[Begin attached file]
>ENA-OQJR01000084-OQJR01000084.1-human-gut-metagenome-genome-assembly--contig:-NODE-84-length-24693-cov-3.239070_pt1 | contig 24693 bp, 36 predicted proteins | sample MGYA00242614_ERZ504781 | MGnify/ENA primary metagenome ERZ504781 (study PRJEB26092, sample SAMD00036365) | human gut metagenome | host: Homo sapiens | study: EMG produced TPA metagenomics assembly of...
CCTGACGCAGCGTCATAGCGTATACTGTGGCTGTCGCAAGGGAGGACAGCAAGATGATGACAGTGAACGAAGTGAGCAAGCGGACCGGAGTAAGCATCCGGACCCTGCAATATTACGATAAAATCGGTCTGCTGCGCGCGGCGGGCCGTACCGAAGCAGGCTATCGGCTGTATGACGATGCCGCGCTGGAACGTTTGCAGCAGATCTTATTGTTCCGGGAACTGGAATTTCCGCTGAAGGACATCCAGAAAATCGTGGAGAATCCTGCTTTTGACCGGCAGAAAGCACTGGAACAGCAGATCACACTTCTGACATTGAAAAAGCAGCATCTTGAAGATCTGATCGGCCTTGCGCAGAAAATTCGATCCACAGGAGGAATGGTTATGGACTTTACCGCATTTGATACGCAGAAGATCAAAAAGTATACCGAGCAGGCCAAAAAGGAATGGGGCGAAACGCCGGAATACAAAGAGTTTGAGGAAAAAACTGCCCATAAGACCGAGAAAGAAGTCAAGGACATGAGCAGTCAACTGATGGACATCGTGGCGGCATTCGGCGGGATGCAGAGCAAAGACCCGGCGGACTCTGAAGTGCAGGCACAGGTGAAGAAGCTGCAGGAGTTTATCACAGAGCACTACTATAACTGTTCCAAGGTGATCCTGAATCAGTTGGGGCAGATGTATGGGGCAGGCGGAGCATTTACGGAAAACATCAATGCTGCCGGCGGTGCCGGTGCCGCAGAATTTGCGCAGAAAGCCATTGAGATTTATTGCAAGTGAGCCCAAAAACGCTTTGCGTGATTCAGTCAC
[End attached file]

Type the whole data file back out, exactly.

>ENA-OQJR01000084-OQJR01000084.1-human-gut-metagenome-genome-assembly--contig:-NODE-84-length-24693-cov-3.239070_pt1 | contig 24693 bp, 36 predicted proteins | sample MGYA00242614_ERZ504781 | MGnify/ENA primary metagenome ERZ504781 (study PRJEB26092, sample SAMD00036365) | human gut metagenome | host: Homo sapiens | study: EMG produced TPA metagenomics assembly of...
CCTGACGCAGCGTCATAGCGTATACTGTGGCTGTCGCAAGGGAGGACAGCAAGATGATGACAGTGAACGAAGTGAGCAAGCGGACCGGAGTAAGCATCCGGACCCTGCAATATTACGATAAAATCGGTCTGCTGCGCGCGGCGGGCCGTACCGAAGCAGGCTATCGGCTGTATGACGATGCCGCGCTGGAACGTTTGCAGCAGATCTTATTGTTCCGGGAACTGGAATTTCCGCTGAAGGACATCCAGAAAATCGTGGAGAATCCTGCTTTTGACCGGCAGAAAGCACTGGAACAGCAGATCACACTTCTGACATTGAAAAAGCAGCATCTTGAAGATCTGATCGGCCTTGCGCAGAAAATTCGATCCACAGGAGGAATGGTTATGGACTTTACCGCATTTGATACGCAGAAGATCAAAAAGTATACCGAGCAGGCCAAAAAGGAATGGGGCGAAACGCCGGAATACAAAGAGTTTGAGGAAAAAACTGCCCATAAGACCGAGAAAGAAGTCAAGGACATGAGCAGTCAACTGATGGACATCGTGGCGGCATTCGGCGGGATGCAGAGCAAAGACCCGGCGGACTCTGAAGTGCAGGCACAGGTGAAGAAGCTGCAGGAGTTTATCACAGAGCACTACTATAACTGTTCCAAGGTGATCCTGAATCAGTTGGGGCAGATGTATGGGGCAGGCGGAGCATTTACGGAAAACATCAATGCTGCCGGCGGTGCCGGTGCCGCAGAATTTGCGCAGAAAGCCATTGAGATTTATTGCAAGTGAGCCCAAAAACGCTTTGCGTGATTCAGTCAC